Sunbirds is an excellent addition to the burgeoning stable of Helm family monographs. It covers the 176 species of sunbirds, flowerpeckers, spiderhunters and sugarbirds which comprise the Nectariniidae, of which almost exactly half (the two sugarbirds, the remainder sunbirds) occur in the African region. The format of the book is the by now familiar one. Thus, there are some 30 pages of introduction, here divided into 12 sections, the longest of which discuss morphology, behaviour, breeding and physiology, with some enlivened by helpful black-and-white line drawings. These are followed by 48 colour plates, the species accounts with distribution maps and 15 pages of references.
Richard Allen's plates, which illustrate as a minimum the adult male and female of each species but also immature males, where relevant, and often more than one form of polytypic species, are of an extremely high standard. They are both pleasing to the eye and generally accurate, to me, in both jizz and coloration, the latter no mean feat given the brash subtleties of many male sunbirds. One satisfying touch is that many are depicted in a variety of typical feeding poses on carefully illustrated flowers and flowering stems, the identities of which are given on the legend to the plate on the facing page. The temptation to show pectoral tufts on perched birds has, I am pleased to say, been resisted, except in cases where the bird is shown eg alighting, wings raised, on a branch.
Sensibly, unrelated but superficially similar sympatric species are illustrated together. Full marks, therefore, for placing Little Green Sunbird Anthreptes seimundi, Bates's Sunbird Cinnyris batesi and Western Olive Sunbird Cyanomitra obscura on the same plate. Some marks have to be deducted, however, for not doing this consistently; it would have been preferable to have had Purple-banded Cinnyris bifasciata and Pemba Sunbirds C. pembae on the same plate as those species they most resemble and whose ranges they overlap or approach, Tsavo Purple-banded C. tsavoensis and Kenya Violet-breasted Sunbirds C. chalcomelas, rather than on Plates 32 and 39 respectively.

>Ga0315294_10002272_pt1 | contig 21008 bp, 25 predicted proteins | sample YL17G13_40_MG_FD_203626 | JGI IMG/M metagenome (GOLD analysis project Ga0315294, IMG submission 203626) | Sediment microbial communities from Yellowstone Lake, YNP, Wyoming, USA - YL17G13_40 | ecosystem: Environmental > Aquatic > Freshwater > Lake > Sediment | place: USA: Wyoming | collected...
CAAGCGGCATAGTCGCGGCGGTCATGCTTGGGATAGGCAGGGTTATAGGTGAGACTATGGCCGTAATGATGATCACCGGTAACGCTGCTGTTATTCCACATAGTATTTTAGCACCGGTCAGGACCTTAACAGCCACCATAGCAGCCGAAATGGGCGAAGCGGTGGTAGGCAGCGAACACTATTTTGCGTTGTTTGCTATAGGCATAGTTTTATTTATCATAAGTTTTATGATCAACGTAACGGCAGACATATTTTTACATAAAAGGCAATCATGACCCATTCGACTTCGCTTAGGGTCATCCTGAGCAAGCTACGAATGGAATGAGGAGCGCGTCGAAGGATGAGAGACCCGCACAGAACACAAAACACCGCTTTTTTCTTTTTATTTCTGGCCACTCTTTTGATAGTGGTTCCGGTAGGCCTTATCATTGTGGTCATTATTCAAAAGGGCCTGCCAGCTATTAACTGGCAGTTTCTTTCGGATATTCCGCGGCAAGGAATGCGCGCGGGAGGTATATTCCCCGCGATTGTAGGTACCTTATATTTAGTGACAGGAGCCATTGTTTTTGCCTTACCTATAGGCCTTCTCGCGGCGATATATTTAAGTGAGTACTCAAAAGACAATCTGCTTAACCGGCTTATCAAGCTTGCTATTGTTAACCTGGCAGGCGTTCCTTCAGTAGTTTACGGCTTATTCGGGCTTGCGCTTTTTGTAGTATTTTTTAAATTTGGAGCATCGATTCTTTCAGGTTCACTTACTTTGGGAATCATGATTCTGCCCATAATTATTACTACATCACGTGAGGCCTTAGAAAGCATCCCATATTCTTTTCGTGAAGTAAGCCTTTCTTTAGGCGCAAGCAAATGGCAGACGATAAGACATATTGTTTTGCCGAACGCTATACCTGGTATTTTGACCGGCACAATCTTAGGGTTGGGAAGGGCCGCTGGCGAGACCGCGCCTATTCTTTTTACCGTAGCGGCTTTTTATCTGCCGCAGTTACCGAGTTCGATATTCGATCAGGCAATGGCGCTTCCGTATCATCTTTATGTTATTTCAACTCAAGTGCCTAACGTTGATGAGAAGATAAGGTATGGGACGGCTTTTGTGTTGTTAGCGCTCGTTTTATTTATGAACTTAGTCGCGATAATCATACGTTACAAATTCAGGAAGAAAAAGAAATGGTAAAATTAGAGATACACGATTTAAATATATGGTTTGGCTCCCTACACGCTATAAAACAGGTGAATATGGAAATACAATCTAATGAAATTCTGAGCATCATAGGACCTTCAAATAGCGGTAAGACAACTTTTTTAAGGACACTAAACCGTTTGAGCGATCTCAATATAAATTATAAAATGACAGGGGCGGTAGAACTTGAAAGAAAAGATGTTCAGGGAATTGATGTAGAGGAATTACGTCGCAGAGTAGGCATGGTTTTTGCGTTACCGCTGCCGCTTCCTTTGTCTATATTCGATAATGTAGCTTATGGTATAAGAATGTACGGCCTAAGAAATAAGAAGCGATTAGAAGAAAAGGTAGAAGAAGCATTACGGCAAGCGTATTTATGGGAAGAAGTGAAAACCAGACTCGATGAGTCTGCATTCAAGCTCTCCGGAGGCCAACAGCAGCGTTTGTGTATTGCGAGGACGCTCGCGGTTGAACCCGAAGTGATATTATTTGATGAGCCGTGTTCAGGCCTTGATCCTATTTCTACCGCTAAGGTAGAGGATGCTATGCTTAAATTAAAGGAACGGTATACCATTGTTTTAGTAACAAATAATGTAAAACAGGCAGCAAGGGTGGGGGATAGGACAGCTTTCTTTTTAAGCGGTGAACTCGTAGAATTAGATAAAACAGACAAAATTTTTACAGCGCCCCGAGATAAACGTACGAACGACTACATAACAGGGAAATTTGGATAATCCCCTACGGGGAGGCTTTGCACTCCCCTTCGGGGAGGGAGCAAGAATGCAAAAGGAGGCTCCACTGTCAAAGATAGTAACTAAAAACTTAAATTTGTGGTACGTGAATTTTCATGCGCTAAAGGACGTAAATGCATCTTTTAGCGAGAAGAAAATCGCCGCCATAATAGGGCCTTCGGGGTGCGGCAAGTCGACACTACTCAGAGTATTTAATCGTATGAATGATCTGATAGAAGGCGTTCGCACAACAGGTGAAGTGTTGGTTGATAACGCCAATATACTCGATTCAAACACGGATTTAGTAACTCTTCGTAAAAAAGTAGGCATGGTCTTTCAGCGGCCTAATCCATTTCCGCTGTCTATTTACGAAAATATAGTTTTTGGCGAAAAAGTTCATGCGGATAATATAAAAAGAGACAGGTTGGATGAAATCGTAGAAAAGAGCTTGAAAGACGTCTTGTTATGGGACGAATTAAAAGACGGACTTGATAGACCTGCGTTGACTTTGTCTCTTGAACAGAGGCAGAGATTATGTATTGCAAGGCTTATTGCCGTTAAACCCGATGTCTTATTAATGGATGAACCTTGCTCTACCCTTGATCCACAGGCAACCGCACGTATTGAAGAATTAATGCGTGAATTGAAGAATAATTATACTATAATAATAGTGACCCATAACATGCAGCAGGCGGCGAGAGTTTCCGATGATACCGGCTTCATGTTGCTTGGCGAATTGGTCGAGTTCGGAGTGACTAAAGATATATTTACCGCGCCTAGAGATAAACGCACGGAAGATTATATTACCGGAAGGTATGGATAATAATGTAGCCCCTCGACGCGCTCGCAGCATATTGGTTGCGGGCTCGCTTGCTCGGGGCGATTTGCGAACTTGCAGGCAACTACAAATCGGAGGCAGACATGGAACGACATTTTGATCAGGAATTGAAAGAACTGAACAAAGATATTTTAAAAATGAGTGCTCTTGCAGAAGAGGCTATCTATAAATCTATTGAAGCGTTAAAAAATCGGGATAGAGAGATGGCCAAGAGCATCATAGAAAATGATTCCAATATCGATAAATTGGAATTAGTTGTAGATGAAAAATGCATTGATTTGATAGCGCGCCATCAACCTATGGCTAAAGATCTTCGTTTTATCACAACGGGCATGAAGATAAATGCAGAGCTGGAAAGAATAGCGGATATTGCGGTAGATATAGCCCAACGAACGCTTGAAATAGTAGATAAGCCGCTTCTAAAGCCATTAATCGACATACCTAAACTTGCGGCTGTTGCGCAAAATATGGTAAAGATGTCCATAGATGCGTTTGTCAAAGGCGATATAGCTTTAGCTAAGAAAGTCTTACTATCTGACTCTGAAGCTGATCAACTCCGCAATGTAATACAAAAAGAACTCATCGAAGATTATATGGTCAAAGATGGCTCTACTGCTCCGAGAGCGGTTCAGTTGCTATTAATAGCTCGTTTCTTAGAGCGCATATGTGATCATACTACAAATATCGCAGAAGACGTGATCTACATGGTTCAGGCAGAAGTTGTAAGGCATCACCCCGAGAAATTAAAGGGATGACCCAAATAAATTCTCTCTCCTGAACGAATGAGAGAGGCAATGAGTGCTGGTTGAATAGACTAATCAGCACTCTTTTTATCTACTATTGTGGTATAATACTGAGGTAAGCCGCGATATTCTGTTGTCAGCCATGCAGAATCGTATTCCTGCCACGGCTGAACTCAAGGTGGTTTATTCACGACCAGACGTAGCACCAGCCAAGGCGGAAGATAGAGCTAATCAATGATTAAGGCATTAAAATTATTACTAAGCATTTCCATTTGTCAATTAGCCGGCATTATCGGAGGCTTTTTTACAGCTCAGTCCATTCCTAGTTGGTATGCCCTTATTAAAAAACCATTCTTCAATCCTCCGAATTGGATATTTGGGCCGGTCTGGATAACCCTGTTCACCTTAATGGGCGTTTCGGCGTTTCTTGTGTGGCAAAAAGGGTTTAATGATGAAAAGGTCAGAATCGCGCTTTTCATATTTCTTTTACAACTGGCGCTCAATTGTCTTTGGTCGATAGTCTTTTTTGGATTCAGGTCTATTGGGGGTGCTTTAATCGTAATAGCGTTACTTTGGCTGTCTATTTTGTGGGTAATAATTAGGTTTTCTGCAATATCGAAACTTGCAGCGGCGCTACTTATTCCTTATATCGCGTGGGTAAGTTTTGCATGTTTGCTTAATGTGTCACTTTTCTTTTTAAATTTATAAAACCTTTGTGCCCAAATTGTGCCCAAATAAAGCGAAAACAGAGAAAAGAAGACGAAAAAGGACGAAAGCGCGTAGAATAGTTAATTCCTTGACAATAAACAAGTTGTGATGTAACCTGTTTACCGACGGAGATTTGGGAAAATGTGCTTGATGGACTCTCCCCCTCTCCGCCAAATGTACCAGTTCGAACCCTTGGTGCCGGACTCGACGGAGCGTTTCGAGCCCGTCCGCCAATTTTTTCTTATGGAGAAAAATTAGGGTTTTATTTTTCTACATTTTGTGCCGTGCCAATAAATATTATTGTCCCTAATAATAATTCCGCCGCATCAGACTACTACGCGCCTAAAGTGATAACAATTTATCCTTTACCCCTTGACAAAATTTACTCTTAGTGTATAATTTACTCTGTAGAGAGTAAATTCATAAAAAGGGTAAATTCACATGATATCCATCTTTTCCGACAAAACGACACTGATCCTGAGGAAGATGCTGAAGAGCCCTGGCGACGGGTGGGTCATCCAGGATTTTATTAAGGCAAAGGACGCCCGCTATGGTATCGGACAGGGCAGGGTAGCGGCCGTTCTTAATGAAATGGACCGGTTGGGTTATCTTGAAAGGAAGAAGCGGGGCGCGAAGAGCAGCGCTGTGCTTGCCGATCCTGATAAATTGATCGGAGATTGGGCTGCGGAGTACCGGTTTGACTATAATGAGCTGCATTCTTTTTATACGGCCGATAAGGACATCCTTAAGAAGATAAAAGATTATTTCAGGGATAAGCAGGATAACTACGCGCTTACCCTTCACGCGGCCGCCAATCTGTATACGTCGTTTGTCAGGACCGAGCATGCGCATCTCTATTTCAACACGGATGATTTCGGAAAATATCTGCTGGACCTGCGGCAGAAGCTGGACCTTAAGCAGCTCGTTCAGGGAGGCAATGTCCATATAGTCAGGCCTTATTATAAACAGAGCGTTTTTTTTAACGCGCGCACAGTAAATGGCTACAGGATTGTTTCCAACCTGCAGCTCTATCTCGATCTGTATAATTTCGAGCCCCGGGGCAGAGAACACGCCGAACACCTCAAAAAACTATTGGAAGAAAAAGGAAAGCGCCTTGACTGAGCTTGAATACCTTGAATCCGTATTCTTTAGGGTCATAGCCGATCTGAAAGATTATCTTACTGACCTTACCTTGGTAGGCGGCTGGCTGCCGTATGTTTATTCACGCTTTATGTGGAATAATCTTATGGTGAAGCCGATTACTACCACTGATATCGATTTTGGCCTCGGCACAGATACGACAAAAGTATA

The taxonomic treatment adopted is similar to that used for the group in Vol 6 of The Birds of Africa (BoA), except that Cheke & Mann recognise one more genus (Drepanorhynchus for (Nectarinia) reichenowi, Golden-winged Sunbird) and two more species; Prigogine's Double-collared Sunbird, Cinnyris prigoginei, treated as a subspecies of C. stuhlmanni in BoA and Grey-headed Sunbird Deleornis axillaris, considered specific from Scarlet-tufted Sunbird D. fraseri.
The species accounts, ranging in length from one to three pages, follow a sequence of subject heading similar to that employed in previous volumes in the series. Although in a few places the style and the layout are such that one has to read the text closely to be certain of the meaning this is, in fact, an indication of the enormous amount of information and detail the authors have managed to pack into a small space. An example of this comes in the accounts of the Eastern Cyanomitra olivacea and Westem Olive Sunbirds C. obscura, treated here, as in BoA, as separate species. The geographical variation sections of these accounts discuss evidence for the intriguing, not to say bizarre, possibility of the occurrence of both on the island of Zanzibar!
The distribution maps. I appreciate it is extremely difficult to make such maps accurate in those parts of species' ranges for which no atlas has been published - which means most countries - and, further, that in cases where one has personal experience of countries or parts thereof that lack published atlases, one's own knowledge of distributions is likely to be more detailed or up to date than the information that appears in the literature, the major source of these maps. For these reasons, and others, allowances must be made, but especially for widely distributed species, one has to treat the maps as indicative only. So, for example, Copper Cinnyris cuprea and Superb Sunbirds C. superbus are shown as not occurring in south-east Cote d'lvoire where both do, whereas Variable Sunbird C. venusta is shown as being widespread throughout the forest zone in the country where it is not. Other instances could be given. Or maybe it is indicative of the overall level of scholarship that this book (and indeed others in the series) have achieved that one has such high and, perhaps, unrealistic expectations?
If you have bought the recently published Birds ofAfrica Vol 6, which includes sugarbirds and sunbirds, will you also want to own this book? If you like fine bird books and/or have an interest in this group of birds, oh yes definitely!